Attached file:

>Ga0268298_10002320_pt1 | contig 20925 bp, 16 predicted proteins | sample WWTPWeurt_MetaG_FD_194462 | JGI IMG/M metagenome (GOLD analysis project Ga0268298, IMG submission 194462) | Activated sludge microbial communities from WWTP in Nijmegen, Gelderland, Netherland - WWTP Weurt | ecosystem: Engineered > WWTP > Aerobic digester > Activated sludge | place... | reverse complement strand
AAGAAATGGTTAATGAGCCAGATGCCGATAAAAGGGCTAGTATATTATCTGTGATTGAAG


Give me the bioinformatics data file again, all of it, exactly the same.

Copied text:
>Ga0268298_10002320_pt1 | contig 20925 bp, 16 predicted proteins | sample WWTPWeurt_MetaG_FD_194462 | JGI IMG/M metagenome (GOLD analysis project Ga0268298, IMG submission 194462) | Activated sludge microbial communities from WWTP in Nijmegen, Gelderland, Netherland - WWTP Weurt | ecosystem: Engineered > WWTP > Aerobic digester > Activated sludge | place... | reverse complement strand
AAGAAATGGTTAATGAGCCAGATGCCGATAAAAGGGCTAGTATATTATCTGTGATTGAAG